Lara landed his best punches against Hurd: wicked left uppercuts, stinging left crosses, and the types of overhand lefts that broke Alfredo Angulo's eye socket. Hurd, not a defensive marvel by any means, withstood Lara's power shots, although they had a real effect on him in the ring. The fight was certainly not one-way traffic. Lara won a minimum of five rounds and many others thought that he was successful enough to capture as much as seven. Also consider that Lara's not a jabber at all; everything that he throws is with power, and lots of it.

Unlike his most recent outings, Hurd wasn't merely a crude pressure fighter on Saturday. By the third round, he had goaded Lara into staying in the pocket. Hurd also wisely kept moving to his right, which cut off Lara's leftward movement, his favored way of navigating the ring. These aspects of Hurd's performance on Saturday demonstrated a strong Ring IQ. In short, he didn't win just by brute strength or force, but also by cunning and ring craft. 

As Hurd has taken to pressure fighting, he has demonstrated significant improvement with the style. No longer walking in with his gloves down and with lumbering footwork, his movements were purposeful and strategic against Lara. He was well prepared and understood what he needed to do to win. Hurd and trainer Ernesto Rodriguez had a winning game plan and he executed it in fine fashion. 

One advantage that Hurd has over other pressure fighters is a full arsenal of punches. He has a powerful right hand, a sharp left hook (an improving shot) and uppercuts with both hands. He can jab when he needs to and goes to the head and the body. He also varies the speed and force of his punches, keeping his opponents guessing (Leo Santa Cruz is also very good at this technique). He can start combinations with all of his punches. He threw a four-punch combination of all right uppercuts against Lara. When Hurd's in close, he's not predictable.


With little fanfare or hype, Hurd has become one of the more exciting fighters in the sport. Later this year he could find himself in a second title unification match against Jermell Charlo, another boxer who has improved significantly in recent fights. At 27, Hurd is in his athletic prime; however, he's still very much an unknown. With the lack of publicity surrounding his career, it would be far-fetched to see him emerge as a bona fide star who could transcend the sport.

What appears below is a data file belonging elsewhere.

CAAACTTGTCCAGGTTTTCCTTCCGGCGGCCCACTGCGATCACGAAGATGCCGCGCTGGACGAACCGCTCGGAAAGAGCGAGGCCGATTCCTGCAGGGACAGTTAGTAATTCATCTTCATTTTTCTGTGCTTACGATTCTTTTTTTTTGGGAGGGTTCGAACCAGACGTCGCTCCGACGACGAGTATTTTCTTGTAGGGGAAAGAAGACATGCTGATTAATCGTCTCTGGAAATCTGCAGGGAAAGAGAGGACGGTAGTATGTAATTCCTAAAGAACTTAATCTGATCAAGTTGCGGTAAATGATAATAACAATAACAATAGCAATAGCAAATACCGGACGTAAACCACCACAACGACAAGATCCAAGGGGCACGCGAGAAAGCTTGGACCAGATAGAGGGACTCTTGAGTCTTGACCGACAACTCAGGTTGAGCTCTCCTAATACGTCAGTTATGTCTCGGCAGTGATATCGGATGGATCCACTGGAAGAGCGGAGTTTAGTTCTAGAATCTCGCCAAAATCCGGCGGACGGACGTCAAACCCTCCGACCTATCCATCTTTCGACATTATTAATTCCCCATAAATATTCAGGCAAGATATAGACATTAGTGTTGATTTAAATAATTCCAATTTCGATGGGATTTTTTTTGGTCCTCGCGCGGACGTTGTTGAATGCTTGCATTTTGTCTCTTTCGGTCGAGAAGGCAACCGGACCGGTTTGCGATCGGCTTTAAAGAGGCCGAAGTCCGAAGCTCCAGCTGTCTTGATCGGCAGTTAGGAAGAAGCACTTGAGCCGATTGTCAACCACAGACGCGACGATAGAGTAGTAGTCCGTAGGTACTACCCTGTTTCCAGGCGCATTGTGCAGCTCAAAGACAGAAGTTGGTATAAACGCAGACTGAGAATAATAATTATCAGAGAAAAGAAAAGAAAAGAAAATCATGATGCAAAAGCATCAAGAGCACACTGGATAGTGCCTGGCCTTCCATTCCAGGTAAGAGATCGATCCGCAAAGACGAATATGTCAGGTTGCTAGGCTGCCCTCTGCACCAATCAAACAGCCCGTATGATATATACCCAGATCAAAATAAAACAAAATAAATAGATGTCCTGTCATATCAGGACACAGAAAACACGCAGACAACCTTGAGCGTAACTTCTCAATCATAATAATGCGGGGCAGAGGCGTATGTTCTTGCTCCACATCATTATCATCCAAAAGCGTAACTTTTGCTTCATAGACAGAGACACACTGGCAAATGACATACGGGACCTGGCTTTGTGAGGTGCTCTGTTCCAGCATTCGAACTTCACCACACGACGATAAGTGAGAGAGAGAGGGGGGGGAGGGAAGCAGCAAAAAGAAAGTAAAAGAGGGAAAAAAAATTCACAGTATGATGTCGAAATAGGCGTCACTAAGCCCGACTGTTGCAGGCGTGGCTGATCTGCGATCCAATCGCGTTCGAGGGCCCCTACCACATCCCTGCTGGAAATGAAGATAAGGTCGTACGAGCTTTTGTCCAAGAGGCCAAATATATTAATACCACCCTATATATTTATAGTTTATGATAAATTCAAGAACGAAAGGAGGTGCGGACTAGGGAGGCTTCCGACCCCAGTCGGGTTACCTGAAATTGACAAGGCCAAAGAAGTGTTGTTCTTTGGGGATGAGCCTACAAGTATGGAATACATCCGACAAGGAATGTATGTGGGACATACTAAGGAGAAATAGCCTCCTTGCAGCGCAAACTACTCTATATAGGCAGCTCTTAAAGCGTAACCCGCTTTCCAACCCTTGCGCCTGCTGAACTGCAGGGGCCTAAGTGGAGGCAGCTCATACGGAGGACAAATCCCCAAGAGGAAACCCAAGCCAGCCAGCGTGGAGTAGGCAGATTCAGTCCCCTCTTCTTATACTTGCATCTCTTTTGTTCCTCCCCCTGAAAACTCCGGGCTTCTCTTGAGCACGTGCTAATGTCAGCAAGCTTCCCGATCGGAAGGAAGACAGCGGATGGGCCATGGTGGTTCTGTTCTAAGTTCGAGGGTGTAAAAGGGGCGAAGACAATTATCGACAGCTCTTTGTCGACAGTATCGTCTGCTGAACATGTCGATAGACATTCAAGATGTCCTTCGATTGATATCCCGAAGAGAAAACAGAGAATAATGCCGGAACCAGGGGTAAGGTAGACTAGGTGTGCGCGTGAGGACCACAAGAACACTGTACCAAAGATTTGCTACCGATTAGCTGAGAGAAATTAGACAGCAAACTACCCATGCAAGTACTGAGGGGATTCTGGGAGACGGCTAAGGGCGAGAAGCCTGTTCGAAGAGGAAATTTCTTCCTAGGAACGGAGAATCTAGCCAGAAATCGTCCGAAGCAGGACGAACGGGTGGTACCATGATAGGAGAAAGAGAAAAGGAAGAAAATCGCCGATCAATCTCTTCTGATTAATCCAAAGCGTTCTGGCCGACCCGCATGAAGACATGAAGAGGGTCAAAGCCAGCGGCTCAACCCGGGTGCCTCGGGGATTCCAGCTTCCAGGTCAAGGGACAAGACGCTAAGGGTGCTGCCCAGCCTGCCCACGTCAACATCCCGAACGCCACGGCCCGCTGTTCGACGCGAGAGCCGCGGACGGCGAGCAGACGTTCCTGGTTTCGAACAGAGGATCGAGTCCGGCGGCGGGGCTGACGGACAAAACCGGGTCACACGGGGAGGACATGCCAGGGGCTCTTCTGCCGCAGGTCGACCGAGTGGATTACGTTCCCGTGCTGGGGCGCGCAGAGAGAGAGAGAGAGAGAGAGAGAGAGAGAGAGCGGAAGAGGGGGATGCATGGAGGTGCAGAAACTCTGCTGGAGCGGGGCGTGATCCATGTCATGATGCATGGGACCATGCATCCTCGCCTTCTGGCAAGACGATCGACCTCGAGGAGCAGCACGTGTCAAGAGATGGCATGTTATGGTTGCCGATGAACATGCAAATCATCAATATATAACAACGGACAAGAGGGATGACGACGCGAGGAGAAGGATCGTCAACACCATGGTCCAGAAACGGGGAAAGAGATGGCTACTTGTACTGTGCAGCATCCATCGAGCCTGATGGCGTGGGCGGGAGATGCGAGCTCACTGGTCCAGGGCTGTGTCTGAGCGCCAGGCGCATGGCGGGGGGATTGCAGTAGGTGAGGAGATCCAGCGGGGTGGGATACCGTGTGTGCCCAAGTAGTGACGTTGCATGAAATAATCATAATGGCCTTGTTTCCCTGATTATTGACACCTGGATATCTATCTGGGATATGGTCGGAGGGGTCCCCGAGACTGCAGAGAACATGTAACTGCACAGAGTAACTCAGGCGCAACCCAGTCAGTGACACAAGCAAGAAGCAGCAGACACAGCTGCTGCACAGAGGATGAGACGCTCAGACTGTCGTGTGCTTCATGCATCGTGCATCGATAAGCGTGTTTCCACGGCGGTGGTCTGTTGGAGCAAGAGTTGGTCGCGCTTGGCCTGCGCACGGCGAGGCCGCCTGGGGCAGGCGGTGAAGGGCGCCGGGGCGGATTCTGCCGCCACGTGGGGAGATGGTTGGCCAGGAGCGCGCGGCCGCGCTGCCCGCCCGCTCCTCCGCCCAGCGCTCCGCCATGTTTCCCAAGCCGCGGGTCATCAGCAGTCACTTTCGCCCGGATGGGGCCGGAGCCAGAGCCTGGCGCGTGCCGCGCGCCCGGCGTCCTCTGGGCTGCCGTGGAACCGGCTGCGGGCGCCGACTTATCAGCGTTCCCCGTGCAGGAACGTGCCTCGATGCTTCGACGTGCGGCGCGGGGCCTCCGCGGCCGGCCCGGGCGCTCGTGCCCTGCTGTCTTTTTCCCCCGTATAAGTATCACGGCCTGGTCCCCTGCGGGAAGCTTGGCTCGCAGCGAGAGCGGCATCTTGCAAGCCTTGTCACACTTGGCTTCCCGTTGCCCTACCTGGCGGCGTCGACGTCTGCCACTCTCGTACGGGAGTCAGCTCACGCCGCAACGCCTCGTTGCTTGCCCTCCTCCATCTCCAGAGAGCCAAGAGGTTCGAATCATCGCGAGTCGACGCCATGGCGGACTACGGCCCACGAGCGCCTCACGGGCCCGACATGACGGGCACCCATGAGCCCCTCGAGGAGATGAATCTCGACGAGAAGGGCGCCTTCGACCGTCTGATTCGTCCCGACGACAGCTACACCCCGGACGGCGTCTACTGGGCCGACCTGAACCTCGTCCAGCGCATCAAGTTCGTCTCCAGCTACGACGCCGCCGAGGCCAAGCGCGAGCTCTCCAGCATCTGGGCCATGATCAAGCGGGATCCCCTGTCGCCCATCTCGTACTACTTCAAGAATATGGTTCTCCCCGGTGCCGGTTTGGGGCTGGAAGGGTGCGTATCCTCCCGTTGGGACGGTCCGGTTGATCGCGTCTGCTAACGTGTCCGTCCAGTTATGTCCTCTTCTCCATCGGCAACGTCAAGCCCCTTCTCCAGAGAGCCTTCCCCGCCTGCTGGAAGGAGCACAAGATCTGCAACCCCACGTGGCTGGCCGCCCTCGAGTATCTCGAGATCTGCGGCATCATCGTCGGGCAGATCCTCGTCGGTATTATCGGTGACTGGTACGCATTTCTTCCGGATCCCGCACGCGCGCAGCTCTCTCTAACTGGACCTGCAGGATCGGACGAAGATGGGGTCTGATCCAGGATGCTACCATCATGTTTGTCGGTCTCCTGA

But within boxing, Hurd creates thousands of new adherents every time he fights. With a willingness to take on all comers and a fighting style that plays excellently on TV, he should become a staple of Showtime Boxing over the next few years, irrespective of whether or not he defeats Charlo. 

Boxing never loses its ability to surprise. For every Omar Figueroa who was prematurely anointed as a star, a fighter from nowhere (actually, a suburb of Washington D.C.) emerges to win fans over the proper way: beating top opponents and looking good in the process. 

Still so little is known about Hurd. He gave up boxing in the amateurs for a while. He still lives at home with his parents. He...he...he...Well, that's about it. There's a gap here that needs to be filled by his team and handlers. Hurd is a compelling figure in the ring; might he be something special outside of the squared circle? 

Does the fire burn inside of him to become the best? Is boxing just a gig for him? Will he take long hiatuses from the ring to learn the flute? What does he want? 

In due time we will have more biography and a sense of who Hurd is as an individual. But as we wait for more, boxing fans can rejoice, as there's another reason to turn on the channel on a Saturday night, a new fighter to circle on the calendar. Hurd is ample proof of the first part of Larry Merchant's famous quote: "Nothing will kill boxing, but nothing can save it." Because of fighters like Hurd, the sport can regenerate itself. His efforts create new fans. And there is no higher praise. 

Adam Abramowitz is the founder and head writer of
He's a member of Ring Magazine's Ring Ratings Panel and a Board Member for the Transnational Boxing Rankings Board. 
snboxing on twitter. SN Boxing on Facebook.  

1 comment:

  1. Hey Adam! Great article on Jarrett. If you would like to learn more about Jarrett, visit my blog, Boxing Along The Beltway, at I have been following Jarrett since his amateur days. By the way, the local government is celebrating Jarrett on Tuesday
    Best wishes and I will add your site to my site list. Take care.